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China’s Forty Hour Work Week Is Mandatory. Except When It’s Not.

Posted in Basics of China Business Law, Legal News

China’s labor law provides for a 44-hour work week, but its regulations provide for a 40 hour work week and most municipalities (it seems) enforce the 40-hour work week, but recognize that this workweek may not be practical for certain employees. A “flexible” working hours system is thus permitted for “senior management” as an exception to this basic hour rule.

But before an employer can implement a flexible working hours system for its employees, it must usually first secure permission to do so from the relevant authorities. But it seems that every Chinese city has its own rules on what it requires and on what it will allow.

For example, Beijing permits an employer to use a flexible working hours system for its senior management personnel without having to obtain permission first. This system is consistent with a U.S. style “salaried employee” approach in that as far as these employees are concerned, the employer is not required to follow the 40-hour workweek rule.

One of the first issues that must be resolved to have a flexible working hours system is what is meant by the term “senior management.” The Beijing Human Resources and Social Security Bureau interprets that to mean all employees designated as such in the employer’s Articles of Association. At the very minimum, a company’s legal representative and general manager are certain to qualify as senior management. With respect to other management employees, it is important that the employer review its Articles carefully to be sure that they are indeed “senior management” and thus do not require permission from the Beijing authorities.

But like I said, other cities may have different rules. For instance, Shanghai requires permission from the authorities before you can apply a flexible working hours system to any type of employees. Moreover, even though a salaried employee approach is permissible in Shanghai, Shanghai requires an employer to provide them at least one day a week that is not a work day.

Making things even more complicated is that each district within a particular city may have different requirements. This is why when one of our clients seeks the advice of one of our China employment lawyers, we always contact the particular district where the client is registered so we can figure out the specific local rules our client must follow.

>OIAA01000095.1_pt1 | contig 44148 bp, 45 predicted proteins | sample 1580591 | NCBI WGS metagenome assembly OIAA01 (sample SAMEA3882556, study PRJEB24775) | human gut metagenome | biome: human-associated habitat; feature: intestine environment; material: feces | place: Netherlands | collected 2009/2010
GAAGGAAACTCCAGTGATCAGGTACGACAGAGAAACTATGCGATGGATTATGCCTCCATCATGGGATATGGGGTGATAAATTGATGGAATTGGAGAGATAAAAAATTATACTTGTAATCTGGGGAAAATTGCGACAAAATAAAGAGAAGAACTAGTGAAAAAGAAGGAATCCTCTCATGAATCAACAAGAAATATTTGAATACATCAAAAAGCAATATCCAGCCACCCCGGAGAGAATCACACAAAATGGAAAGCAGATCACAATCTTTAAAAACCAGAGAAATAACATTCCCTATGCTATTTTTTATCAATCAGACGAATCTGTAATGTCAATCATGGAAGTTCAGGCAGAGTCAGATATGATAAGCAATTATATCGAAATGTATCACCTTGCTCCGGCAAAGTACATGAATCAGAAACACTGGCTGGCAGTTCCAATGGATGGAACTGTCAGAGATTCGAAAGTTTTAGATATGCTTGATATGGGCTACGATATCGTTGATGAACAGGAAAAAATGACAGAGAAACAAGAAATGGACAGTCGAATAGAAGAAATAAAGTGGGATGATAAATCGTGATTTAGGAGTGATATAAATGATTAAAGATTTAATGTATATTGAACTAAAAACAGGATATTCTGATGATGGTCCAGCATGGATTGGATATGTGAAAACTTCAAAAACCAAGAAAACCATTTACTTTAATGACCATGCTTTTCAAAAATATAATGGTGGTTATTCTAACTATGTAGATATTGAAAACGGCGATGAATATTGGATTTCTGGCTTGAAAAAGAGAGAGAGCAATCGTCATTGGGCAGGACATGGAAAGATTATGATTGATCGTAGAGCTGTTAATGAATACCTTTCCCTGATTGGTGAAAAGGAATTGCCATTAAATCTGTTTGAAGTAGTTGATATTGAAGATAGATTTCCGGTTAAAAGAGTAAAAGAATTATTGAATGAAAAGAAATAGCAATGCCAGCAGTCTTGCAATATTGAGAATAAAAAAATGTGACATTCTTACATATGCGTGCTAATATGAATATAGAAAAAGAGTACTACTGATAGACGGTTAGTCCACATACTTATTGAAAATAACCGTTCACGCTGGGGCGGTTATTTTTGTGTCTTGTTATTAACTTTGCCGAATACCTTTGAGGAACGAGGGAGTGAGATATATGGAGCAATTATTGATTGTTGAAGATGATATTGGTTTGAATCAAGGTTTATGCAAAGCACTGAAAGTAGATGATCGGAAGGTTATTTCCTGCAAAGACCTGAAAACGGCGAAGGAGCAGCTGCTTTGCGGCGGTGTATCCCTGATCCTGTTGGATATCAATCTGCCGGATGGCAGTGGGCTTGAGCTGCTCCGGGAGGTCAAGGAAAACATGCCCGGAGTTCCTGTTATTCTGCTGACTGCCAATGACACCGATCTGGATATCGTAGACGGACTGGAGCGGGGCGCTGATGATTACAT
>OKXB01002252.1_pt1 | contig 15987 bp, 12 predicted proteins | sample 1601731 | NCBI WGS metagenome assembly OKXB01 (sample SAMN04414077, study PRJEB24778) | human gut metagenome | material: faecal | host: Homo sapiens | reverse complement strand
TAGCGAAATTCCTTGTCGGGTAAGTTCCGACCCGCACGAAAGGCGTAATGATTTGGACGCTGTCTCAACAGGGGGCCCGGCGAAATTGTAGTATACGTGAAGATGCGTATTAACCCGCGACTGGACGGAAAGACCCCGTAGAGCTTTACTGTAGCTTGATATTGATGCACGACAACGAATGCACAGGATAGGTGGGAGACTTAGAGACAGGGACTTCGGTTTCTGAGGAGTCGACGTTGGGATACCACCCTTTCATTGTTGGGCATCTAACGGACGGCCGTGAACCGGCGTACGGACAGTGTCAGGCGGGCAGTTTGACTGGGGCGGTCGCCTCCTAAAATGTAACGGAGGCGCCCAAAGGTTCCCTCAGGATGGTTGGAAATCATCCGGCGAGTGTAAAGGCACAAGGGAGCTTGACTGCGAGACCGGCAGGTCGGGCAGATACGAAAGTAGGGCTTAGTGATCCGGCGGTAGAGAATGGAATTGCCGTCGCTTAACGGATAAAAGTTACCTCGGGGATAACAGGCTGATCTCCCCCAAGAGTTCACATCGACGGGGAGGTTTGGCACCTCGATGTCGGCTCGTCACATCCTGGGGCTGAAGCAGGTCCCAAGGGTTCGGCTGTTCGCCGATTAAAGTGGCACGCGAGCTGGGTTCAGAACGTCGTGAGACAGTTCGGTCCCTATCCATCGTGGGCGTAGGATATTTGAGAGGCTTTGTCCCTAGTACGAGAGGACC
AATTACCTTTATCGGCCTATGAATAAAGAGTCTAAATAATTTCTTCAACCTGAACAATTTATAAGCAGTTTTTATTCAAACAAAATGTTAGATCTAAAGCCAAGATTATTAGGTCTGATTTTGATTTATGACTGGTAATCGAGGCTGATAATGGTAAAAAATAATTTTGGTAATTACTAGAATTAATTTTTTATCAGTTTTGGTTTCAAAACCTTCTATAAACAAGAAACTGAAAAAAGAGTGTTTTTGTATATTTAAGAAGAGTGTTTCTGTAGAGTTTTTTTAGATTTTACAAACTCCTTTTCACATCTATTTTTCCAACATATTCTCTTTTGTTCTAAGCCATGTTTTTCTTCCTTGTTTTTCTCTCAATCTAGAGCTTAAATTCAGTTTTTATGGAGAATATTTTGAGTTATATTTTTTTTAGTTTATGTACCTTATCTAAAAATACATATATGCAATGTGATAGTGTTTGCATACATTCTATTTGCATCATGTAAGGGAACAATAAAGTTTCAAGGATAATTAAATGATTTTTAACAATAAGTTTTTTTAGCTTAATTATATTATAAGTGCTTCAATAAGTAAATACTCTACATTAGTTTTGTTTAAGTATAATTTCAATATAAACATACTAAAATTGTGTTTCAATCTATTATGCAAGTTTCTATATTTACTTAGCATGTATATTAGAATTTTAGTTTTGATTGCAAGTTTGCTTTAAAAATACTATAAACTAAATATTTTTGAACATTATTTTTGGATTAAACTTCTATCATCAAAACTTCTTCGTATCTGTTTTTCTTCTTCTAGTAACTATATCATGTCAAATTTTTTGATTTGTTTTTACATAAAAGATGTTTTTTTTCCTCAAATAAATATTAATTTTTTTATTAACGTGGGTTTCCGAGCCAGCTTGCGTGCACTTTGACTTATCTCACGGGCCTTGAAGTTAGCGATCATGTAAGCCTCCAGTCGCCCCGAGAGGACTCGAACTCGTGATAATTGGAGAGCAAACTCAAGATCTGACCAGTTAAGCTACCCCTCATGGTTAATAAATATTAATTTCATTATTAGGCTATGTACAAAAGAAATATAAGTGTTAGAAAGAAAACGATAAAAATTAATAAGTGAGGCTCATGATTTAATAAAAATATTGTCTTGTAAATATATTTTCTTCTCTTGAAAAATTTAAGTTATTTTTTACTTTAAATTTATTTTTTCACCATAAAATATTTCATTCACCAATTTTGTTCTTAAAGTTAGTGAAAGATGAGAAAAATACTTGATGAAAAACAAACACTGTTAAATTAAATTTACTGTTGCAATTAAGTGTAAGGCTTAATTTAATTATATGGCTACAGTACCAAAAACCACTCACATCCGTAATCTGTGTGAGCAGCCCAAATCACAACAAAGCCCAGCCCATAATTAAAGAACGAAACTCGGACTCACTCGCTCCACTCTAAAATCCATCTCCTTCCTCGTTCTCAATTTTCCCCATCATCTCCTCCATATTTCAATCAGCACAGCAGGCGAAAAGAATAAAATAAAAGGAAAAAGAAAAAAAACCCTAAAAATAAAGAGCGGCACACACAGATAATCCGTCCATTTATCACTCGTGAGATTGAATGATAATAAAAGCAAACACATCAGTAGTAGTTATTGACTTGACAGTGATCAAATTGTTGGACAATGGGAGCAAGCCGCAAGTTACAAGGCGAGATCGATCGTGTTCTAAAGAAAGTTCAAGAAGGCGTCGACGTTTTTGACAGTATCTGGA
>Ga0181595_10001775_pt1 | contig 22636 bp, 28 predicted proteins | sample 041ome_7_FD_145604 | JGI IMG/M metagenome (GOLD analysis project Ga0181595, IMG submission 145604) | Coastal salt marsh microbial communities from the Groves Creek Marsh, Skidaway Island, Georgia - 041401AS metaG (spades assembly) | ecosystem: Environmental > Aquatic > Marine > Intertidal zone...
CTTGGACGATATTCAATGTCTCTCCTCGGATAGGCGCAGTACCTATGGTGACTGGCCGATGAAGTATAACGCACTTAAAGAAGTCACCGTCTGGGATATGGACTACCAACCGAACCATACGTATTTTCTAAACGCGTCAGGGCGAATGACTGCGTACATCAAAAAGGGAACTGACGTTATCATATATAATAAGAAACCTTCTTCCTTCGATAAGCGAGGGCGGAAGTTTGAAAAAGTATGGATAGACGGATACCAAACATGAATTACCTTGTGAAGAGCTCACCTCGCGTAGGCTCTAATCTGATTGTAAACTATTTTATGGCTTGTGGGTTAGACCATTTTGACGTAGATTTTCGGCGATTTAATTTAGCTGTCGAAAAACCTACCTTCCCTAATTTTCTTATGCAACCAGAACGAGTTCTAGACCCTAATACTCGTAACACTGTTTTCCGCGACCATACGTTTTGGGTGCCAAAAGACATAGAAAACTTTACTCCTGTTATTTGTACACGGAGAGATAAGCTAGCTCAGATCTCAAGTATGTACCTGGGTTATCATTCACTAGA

To be clear, for management personnel who do not qualify as “senior management” under the Articles, it is still sometimes possible to secure approval for a flexible working hours system for such employees and I will write more on this in a future post.

Editor’s Note: Grace Yang is a lawyer with Harris Moure who splits her time between Beijing and Seattle. Grace received her B.A. from Peking University and her J.D. from the University of Washington. Grace is licensed to practice law in Washington and New York, and will be sitting for the China bar exam this fall. Grace has extensive experience with Chinese employment law, and previously wrote on such issues in Paying Your Non-Chinese Employees In Your China WFOE: Splitting The Salary, Part 1 and Paying Your Non-Chinese Employees In Your China WFOE: Splitting The Salary Part 2.

  • Ward Chartier

    By maintaining good relations with the local Labor Bureau office, when we had questions, the HR manager would pay a visit, then apply the guidance she received when she returned to my factory. On the rare occasions we had an audit, we were always fully compliant. Employees never complained to the Labor Bureau, either. We never ran afoul of the law, and had no need to engage an attorney to answer our questions.

  • Ronald Brown

    You are right of course Grace.You may remember the McDonald’s case in Japan a few years ago where a “manager” was found to be an “employee” and not exempt from overtime requirements.
    China has a similar, somewhat obscure regulation, enhance by local regs, exempting “senior management” officials from OT. Whether and how that is enforced is another discussion. Lawyers in China were excited by the McDonald’s case, but I don’t think employers in China ever noticed.

  • Guest

    I agree